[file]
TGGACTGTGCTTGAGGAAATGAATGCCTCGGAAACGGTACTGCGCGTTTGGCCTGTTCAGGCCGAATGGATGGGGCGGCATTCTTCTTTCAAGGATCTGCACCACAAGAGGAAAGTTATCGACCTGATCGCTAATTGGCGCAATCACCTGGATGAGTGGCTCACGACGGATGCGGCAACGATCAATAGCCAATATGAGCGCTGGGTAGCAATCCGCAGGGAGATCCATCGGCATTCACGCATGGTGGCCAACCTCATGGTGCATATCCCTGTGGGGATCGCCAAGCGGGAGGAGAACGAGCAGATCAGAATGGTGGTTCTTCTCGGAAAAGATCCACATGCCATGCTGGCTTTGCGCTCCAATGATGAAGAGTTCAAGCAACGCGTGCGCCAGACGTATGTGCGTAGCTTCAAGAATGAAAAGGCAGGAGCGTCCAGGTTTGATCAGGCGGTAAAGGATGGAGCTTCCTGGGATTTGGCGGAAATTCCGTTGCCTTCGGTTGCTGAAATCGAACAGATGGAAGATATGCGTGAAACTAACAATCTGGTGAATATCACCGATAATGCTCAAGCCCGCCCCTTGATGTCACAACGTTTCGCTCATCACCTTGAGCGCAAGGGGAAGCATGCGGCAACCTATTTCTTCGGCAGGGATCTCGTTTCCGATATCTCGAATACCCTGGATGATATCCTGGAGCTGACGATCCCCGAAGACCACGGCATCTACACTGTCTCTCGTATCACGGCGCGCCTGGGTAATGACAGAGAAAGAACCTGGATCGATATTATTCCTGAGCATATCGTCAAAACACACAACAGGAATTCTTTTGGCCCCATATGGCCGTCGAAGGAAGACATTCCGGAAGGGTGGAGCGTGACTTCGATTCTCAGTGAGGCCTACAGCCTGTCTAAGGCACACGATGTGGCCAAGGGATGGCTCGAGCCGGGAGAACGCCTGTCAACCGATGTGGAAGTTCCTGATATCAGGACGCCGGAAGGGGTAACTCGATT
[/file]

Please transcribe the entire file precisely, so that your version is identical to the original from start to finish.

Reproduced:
TGGACTGTGCTTGAGGAAATGAATGCCTCGGAAACGGTACTGCGCGTTTGGCCTGTTCAGGCCGAATGGATGGGGCGGCATTCTTCTTTCAAGGATCTGCACCACAAGAGGAAAGTTATCGACCTGATCGCTAATTGGCGCAATCACCTGGATGAGTGGCTCACGACGGATGCGGCAACGATCAATAGCCAATATGAGCGCTGGGTAGCAATCCGCAGGGAGATCCATCGGCATTCACGCATGGTGGCCAACCTCATGGTGCATATCCCTGTGGGGATCGCCAAGCGGGAGGAGAACGAGCAGATCAGAATGGTGGTTCTTCTCGGAAAAGATCCACATGCCATGCTGGCTTTGCGCTCCAATGATGAAGAGTTCAAGCAACGCGTGCGCCAGACGTATGTGCGTAGCTTCAAGAATGAAAAGGCAGGAGCGTCCAGGTTTGATCAGGCGGTAAAGGATGGAGCTTCCTGGGATTTGGCGGAAATTCCGTTGCCTTCGGTTGCTGAAATCGAACAGATGGAAGATATGCGTGAAACTAACAATCTGGTGAATATCACCGATAATGCTCAAGCCCGCCCCTTGATGTCACAACGTTTCGCTCATCACCTTGAGCGCAAGGGGAAGCATGCGGCAACCTATTTCTTCGGCAGGGATCTCGTTTCCGATATCTCGAATACCCTGGATGATATCCTGGAGCTGACGATCCCCGAAGACCACGGCATCTACACTGTCTCTCGTATCACGGCGCGCCTGGGTAATGACAGAGAAAGAACCTGGATCGATATTATTCCTGAGCATATCGTCAAAACACACAACAGGAATTCTTTTGGCCCCATATGGCCGTCGAAGGAAGACATTCCGGAAGGGTGGAGCGTGACTTCGATTCTCAGTGAGGCCTACAGCCTGTCTAAGGCACACGATGTGGCCAAGGGATGGCTCGAGCCGGGAGAACGCCTGTCAACCGATGTGGAAGTTCCTGATATCAGGACGCCGGAAGGGGTAACTCGATT